Posted from Microsoft Project Team Blog

In Project Server 2010, a rich set of new Portfolio Strategy features are now available in the core Project Server product serving to more closely unify project and portfolio management. Those familiar with Portfolio Server 2007 will recognize many of these features, but will appreciate the enhancements made possible by rebuilding them on the Project Server platform. Highlights include:

· UI is now SharePoint-based, making these features easier to use and provides visual consistency with the rest of the app

· A gateway linking the Portfolio Server product is no longer required, everything resides with one product

· Full API support now available for these features via the Project Server Interface (PSI), and some integration with the Reporting Database (RDB).

This seamless unification of two products into one consolidated offering makes end-to-end project and portfolio management easier than ever. In addition to the core platform integration highlights, we’ve adding a brand new Resource Analysis feature that enables portfolio-level project scheduling and analysis based on organizational resource availability.

For those of you unfamiliar with the Portfolio Strategy feature set, it essentially allows organizations to methodically select projects that will yield the most value for their dollar. By adding intelligent structure to how project investment decisions are reached, executives can minimize the irrationality and fog that comes from making “gut feel” disposition decisions based on limited data and analysis, or based on unqualified or unclear business goals. At a high-level, the feature set works as follows:

· Organizations define and prioritize their strategic objectives, or business drivers.


Drivers can be prioritized using the pair-wise comparison method to reinforce objectivity.

· Costs and resource requirements are assigned to each project proposal, and a proposal’s impact on each business driver is rated, generating relative project value/priority score across a portfolio.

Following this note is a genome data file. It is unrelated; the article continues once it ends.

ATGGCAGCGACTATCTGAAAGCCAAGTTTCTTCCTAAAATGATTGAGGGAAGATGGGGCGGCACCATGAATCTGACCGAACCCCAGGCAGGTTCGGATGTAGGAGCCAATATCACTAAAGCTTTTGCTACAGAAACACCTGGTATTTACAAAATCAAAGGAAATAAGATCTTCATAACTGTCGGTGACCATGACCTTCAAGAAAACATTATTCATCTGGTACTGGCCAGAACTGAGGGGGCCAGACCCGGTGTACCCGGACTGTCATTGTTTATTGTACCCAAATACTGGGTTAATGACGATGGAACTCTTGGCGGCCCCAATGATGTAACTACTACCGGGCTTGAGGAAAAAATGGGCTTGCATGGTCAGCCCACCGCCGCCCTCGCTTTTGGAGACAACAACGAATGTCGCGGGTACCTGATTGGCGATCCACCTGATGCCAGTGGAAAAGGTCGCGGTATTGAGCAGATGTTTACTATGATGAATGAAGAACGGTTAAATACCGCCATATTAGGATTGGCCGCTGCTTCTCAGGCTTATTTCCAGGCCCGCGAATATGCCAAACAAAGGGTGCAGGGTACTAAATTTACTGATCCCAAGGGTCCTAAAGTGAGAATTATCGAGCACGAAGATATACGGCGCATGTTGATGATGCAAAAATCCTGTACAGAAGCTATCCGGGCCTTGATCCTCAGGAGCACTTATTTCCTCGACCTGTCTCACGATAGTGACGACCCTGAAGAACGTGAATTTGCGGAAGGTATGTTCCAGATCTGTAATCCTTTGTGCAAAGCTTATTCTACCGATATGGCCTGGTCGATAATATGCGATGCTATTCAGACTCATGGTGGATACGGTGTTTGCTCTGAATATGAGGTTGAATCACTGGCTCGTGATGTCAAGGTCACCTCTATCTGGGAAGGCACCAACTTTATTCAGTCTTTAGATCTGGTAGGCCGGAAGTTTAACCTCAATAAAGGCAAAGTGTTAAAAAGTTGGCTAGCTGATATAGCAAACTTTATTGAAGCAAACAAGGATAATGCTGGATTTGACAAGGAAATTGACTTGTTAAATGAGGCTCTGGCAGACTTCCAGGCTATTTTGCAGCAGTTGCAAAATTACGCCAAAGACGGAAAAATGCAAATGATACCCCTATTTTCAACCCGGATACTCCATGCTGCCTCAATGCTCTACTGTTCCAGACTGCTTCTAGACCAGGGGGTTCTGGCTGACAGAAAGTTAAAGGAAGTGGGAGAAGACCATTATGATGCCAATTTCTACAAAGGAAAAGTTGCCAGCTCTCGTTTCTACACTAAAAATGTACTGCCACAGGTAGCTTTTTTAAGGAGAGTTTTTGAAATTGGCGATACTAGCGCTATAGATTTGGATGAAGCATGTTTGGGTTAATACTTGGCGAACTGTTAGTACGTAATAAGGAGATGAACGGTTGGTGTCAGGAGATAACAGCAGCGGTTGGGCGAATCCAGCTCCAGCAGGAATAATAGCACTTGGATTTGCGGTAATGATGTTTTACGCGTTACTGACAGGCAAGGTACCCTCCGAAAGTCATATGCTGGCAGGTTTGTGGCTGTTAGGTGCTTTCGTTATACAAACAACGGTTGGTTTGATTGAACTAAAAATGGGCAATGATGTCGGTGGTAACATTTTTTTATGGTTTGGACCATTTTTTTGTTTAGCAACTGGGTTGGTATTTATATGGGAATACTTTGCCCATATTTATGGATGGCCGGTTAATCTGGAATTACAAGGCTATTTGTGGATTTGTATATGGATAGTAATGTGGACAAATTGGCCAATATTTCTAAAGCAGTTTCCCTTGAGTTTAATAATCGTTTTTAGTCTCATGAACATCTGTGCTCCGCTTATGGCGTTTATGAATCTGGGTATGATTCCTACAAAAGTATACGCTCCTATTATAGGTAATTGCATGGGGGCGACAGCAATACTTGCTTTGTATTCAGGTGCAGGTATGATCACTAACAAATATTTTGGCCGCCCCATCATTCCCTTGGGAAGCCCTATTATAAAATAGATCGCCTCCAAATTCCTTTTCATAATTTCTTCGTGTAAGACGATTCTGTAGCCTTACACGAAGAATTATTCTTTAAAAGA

The Resource Plan feature can be used to specify high-level project resource requirements to be fed into the new Resource Analysis feature.


Portfolio analysts can review the project-to-driver impact ratings assessed by the project owners and make adjustments if necessary.

· Portfolios are constrained by cost categories, time-phased resources requirements, and project schedule. The Portfolio Cost Constraint Analysis engine selects projects that yield the most value with the lowest cost, while the Resource Constraint Analysis feature chooses higher priority projects based on resource availability within a planning period’s timeline.


Given a limited budget, the Cost Analysis algorithm will select a portfolio that maximizes strategic value while minimizing cost.


The new Resource Analysis feature helps you identify gaps in demand vs. availability, favoring higher priority projects for selection.

· Portfolio analysts can override the software’s decisions, and pull a variety of constraint levers to maximize value based on a given organizational reality. Projects can be forced in, cost reduced, dates moved, resources hired, etc., all in an effort to achieve a plan that maximizes strategic value based on dollars/resources consumed.


The tool suggests project selection, but ultimately you are in control and can force in projects for specific user-defined purposes.